These are a few of the ways that the YWCA is making a lasting impact on the women of the St. Joseph area. To learn more about what happens at the YWCA, take a look at our new video, entitled, “Through These Doors.”

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Sexual Assault: When You or Someone You Know Becomes a Victim

Steps to Take Immediately Following a Sexual Assault

sexual assaultStatistically, 20 percent of all women will experience sexual assault at some point during their lifetime, according to the U.S. Centers for Disease Control and Prevention (CDC). One in 71 men will also be victims of sexual violence. This means it is likely that someone you know will be affected. That is why it’s important to know how to respond in the event of sexual assault.

Get Medical Treatment Immediately

Although being a victim of sexual violence is shocking and traumatizing, it’s important that the victim seek medical attention as soon as possible. Whenever possible, go to a hospital right away. Don’t change clothes, brush teeth, bathe, eat or drink if possible. If the victim feels they must change their clothes, place them in a paper – not plastic – bag and take them with you to the hospital. The victim doesn’t have to plan to press charges for medical care to be needed. There are multiple reasons why a victim should seek medical attention.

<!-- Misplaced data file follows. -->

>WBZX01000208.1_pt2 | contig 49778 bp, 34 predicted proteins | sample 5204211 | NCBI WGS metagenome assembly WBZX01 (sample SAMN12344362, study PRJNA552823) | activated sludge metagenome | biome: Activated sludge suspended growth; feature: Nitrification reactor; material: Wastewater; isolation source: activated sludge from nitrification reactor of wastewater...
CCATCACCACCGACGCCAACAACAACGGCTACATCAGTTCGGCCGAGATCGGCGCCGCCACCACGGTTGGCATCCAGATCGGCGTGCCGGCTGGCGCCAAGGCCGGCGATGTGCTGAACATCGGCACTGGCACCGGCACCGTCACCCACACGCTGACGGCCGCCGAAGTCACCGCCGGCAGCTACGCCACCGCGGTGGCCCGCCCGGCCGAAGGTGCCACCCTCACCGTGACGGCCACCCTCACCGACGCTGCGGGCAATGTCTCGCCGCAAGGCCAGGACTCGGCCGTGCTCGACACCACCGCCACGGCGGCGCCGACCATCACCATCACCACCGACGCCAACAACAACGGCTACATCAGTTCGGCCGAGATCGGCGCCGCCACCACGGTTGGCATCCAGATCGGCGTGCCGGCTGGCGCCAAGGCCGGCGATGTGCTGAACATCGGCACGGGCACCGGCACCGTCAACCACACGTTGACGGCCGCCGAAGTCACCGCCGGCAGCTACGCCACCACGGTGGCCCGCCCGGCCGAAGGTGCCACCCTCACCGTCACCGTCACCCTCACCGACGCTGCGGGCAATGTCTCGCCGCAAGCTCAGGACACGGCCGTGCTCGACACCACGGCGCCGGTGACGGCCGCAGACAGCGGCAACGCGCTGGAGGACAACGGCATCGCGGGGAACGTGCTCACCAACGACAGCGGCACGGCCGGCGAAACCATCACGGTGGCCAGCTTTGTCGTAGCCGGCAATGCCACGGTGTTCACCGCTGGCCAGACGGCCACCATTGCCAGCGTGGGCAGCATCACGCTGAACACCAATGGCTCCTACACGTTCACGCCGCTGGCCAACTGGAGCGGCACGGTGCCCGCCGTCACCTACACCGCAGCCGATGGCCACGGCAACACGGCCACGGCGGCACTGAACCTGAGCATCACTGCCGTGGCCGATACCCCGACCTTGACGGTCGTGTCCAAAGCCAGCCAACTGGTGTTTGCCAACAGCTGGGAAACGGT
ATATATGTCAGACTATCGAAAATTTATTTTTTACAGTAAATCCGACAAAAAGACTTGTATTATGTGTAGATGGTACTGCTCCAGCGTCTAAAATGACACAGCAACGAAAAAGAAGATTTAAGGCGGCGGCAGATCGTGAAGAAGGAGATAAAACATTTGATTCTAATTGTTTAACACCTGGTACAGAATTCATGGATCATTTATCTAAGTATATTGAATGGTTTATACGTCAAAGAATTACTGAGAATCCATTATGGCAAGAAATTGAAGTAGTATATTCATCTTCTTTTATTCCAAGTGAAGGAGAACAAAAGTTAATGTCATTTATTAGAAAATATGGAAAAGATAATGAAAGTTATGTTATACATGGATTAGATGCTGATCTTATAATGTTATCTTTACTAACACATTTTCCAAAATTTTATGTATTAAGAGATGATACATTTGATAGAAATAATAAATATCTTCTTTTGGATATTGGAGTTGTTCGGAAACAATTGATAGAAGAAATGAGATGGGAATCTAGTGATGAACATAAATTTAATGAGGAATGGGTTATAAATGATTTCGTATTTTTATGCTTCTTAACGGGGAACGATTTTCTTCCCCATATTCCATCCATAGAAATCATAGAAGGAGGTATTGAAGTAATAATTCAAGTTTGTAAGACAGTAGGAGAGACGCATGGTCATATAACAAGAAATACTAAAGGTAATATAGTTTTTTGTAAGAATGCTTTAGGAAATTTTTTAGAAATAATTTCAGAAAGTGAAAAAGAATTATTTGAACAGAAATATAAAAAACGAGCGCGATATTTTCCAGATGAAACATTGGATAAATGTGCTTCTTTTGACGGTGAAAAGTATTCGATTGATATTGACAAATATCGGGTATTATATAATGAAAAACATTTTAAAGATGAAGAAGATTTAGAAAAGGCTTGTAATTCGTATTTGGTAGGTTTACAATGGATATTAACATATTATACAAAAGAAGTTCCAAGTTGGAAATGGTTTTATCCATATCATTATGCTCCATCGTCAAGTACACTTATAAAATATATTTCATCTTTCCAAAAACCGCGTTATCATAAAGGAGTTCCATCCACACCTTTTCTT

The person who has experienced sexual assault may not feel that they want to share their situation with anyone much less publicly press charges against the perpetrator. Yet, it’s important to undergo a medical examination as soon as possible. For starters, the perpetrator may have shared an STD with their victim. The victim may have suffered physical damage of which they are unaware. Pregnancy may result from the assault. Finally, it is possible that after some time has passed the victim will decide to prosecute and having professional evidence will greatly help the case.

Contact the Police, a Family Member or a Close Friend

Though the victim may want to hide themselves and their experience, what they really need is the support of people who believe them and will stand beside them. The victim doesn’t need to make an on-the-spot decision about whether or not to press charges, but it’s a good idea to file a police report. Sexual assault can cause emotional harm and often reactions of embarrassment, shock, denial and helplessness may result. It’s important that supportive loved ones offer the victim time and space to process what has happened. Prosecution can happen at a later date if the victim so desires.

The YWCA is Available 24/7